An interdisciplinary curriculum is a type of teaching method or course plan that incorporates the contributions of several disciplinary subjects on a single topic. The goal of most interdisciplinary curriculum programs is to provide students not only with an understanding of the central topic, but a deep comprehension of the relationships and broader context of the topic. While supporters of an interdisciplinary curriculum stress the values of contextualizing information as a means of improving comprehension, critics suggest that this method can lead to ignorance of more important topics, and the creation of excessive busy work as a means of filling out an interdisciplinary unit.
A typical interdisciplinary curriculum unit might connect several different classes in a high school or college setting. For instance, a unit on the Renaissance might include reading Shakespeare in English class, studying the Tudor dynasty and the Reformation in world history, and learning about Copernicus and the shift away from Geocentricism in science class. By teaching the subject across all three classes, teachers can fully immerse students in the topic, creating opportunities for students to investigate the connections and relationships between different aspects. Often, teachers will work together to create tests and term projects that help combine elements from each discipline, allowing students to demonstrate their comprehension of the broad subject.
While interdisciplinary curriculum is frequently used to create a broader approach to a subject, it can also be used to narrow the field of examination. Some universities may offer interdisciplinary courses that combine a broad subject from one discipline with a more specific viewpoint of another. For example, a theater department might offer an interdisciplinary course with a department of African-American studies focused on the history and performance of plays by African Americans. These courses are typically offered to students majoring in either department, and allow a unique interaction on a common topic between students with different ways of approaching a theme. Ideally, courses such as this can serve to expand the understanding of students from both disciplines, while providing a deeper understanding of the core premise.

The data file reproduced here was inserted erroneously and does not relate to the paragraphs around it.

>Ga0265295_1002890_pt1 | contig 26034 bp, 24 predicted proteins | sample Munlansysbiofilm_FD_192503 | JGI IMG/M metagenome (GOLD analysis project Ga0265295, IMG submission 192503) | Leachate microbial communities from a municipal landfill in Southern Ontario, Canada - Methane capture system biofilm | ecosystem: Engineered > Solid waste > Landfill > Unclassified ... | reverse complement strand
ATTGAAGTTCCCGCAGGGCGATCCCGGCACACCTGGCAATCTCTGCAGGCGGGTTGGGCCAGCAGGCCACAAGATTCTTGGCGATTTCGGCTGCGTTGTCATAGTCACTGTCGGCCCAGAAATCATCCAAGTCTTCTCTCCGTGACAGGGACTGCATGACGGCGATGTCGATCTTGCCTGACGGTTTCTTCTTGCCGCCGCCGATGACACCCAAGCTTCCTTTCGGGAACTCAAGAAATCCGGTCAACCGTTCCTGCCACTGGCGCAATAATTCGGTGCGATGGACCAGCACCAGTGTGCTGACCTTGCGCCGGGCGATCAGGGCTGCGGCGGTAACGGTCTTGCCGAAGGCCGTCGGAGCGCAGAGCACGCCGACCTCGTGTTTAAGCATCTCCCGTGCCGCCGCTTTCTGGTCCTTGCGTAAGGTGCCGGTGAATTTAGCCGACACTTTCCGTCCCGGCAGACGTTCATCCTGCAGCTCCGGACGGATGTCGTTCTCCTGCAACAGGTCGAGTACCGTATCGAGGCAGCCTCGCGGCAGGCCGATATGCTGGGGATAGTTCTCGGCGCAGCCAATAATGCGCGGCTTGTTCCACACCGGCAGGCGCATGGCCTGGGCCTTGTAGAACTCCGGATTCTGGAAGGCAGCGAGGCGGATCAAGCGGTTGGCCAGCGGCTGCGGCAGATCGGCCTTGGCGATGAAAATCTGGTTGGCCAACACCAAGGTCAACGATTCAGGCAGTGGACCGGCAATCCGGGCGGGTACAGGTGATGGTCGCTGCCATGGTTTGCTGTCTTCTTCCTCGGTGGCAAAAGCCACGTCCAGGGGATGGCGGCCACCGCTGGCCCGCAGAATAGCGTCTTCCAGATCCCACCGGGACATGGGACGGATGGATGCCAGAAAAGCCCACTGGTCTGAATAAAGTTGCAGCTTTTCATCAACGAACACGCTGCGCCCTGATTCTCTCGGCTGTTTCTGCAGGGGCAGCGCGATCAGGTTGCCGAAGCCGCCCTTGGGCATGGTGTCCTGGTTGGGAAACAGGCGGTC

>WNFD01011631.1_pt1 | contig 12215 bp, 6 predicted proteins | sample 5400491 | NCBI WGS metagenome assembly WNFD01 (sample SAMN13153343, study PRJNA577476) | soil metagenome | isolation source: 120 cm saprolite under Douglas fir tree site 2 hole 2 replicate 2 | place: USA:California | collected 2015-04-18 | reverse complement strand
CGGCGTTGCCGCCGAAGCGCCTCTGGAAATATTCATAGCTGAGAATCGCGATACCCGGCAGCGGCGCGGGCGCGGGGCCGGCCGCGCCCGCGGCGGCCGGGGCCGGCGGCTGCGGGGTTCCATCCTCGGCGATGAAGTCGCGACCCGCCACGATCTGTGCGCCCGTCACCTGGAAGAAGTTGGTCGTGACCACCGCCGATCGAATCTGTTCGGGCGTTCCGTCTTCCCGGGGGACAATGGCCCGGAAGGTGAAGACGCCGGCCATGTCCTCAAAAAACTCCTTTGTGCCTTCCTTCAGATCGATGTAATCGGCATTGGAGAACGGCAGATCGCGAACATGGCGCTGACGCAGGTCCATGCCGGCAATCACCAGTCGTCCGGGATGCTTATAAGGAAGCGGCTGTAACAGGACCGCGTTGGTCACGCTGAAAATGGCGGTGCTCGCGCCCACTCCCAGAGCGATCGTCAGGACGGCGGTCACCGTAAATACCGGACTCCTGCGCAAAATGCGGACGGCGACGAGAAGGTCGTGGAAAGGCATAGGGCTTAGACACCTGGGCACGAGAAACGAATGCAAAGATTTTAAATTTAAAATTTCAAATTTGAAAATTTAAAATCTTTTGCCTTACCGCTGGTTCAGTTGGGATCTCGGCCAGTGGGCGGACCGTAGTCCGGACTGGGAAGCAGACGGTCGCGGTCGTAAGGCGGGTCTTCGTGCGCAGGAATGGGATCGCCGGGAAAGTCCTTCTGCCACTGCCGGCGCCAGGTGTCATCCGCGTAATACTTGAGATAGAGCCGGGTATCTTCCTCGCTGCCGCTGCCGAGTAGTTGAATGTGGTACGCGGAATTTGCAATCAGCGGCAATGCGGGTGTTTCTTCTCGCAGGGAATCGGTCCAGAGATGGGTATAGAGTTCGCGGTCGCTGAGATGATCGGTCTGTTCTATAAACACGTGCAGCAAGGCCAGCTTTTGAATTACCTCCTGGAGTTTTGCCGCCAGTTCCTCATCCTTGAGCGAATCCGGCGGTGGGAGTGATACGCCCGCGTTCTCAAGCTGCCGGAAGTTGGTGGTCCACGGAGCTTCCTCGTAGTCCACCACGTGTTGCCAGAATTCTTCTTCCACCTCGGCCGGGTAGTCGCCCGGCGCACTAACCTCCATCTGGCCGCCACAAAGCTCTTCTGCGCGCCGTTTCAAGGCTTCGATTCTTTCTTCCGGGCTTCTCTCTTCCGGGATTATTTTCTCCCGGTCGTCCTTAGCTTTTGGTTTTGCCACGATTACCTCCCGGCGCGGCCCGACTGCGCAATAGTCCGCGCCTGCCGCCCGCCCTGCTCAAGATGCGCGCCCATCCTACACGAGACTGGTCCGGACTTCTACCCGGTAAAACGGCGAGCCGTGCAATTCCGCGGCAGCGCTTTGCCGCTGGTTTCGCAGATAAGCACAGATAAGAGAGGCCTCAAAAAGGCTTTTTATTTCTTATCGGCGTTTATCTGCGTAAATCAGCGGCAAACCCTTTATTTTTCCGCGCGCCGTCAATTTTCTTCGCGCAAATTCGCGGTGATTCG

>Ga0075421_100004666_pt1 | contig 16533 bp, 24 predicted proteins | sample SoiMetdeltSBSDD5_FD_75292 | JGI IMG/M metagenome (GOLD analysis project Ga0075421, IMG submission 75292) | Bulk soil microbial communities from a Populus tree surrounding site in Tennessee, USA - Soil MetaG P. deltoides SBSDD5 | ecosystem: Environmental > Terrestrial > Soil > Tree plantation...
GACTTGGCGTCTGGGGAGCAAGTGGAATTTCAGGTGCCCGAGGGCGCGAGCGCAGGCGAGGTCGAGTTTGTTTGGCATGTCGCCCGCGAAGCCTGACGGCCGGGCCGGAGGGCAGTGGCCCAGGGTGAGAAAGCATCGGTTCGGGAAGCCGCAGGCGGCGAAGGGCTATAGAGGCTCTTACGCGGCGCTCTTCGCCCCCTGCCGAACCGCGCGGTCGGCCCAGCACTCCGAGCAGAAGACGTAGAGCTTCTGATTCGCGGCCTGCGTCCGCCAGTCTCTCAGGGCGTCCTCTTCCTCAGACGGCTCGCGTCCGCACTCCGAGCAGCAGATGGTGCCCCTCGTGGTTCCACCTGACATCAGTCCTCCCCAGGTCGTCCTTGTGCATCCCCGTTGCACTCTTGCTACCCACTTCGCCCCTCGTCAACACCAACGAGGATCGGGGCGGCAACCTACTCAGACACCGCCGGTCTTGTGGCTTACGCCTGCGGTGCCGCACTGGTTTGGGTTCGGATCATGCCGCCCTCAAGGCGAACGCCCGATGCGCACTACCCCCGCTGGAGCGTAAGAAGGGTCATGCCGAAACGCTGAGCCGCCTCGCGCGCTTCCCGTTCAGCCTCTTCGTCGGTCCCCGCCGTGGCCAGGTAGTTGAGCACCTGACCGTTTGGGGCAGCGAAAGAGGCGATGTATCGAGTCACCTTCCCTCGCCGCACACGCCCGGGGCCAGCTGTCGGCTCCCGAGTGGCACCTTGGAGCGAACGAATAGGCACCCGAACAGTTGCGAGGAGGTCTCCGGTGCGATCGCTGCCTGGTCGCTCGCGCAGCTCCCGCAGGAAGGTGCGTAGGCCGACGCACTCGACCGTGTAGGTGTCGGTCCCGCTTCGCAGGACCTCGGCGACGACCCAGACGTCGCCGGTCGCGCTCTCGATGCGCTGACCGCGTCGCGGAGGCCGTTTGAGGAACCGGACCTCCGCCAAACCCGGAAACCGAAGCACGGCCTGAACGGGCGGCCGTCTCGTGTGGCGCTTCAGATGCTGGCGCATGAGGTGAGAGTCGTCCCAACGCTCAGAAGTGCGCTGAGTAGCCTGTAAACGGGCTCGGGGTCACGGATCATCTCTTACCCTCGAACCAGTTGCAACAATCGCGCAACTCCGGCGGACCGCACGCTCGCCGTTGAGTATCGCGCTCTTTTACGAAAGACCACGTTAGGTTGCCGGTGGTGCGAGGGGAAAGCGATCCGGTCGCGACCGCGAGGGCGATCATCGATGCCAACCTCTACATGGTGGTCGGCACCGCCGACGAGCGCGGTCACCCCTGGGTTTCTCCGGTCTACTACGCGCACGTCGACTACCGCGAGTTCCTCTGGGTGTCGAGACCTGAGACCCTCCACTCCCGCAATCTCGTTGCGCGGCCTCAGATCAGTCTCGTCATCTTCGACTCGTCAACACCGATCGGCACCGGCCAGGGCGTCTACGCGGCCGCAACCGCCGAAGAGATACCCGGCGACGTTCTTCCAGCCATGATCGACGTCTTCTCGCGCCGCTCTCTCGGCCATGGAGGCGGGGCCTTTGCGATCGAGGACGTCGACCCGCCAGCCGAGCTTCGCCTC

Critics of an interdisciplinary curriculum commonly cite several concerns with this method of teaching. For high school students, time spent on an interdisciplinary approach may take away from standardized test preparation, a major concern for students planning to attend college. Critics also voice concerns that not all classes included in an interdisciplinary unit will have an equal amount of information to impart, leading to an overload of information in content-heavy classes, but a waste of time resulting in meaningless busywork in content-light courses. Supporters of an interdisciplinary curriculum suggest that this second issue is manageable with proper planning and effort on behalf of the faculty, including measures such as pilot programs and a review system before the program is fully integrated.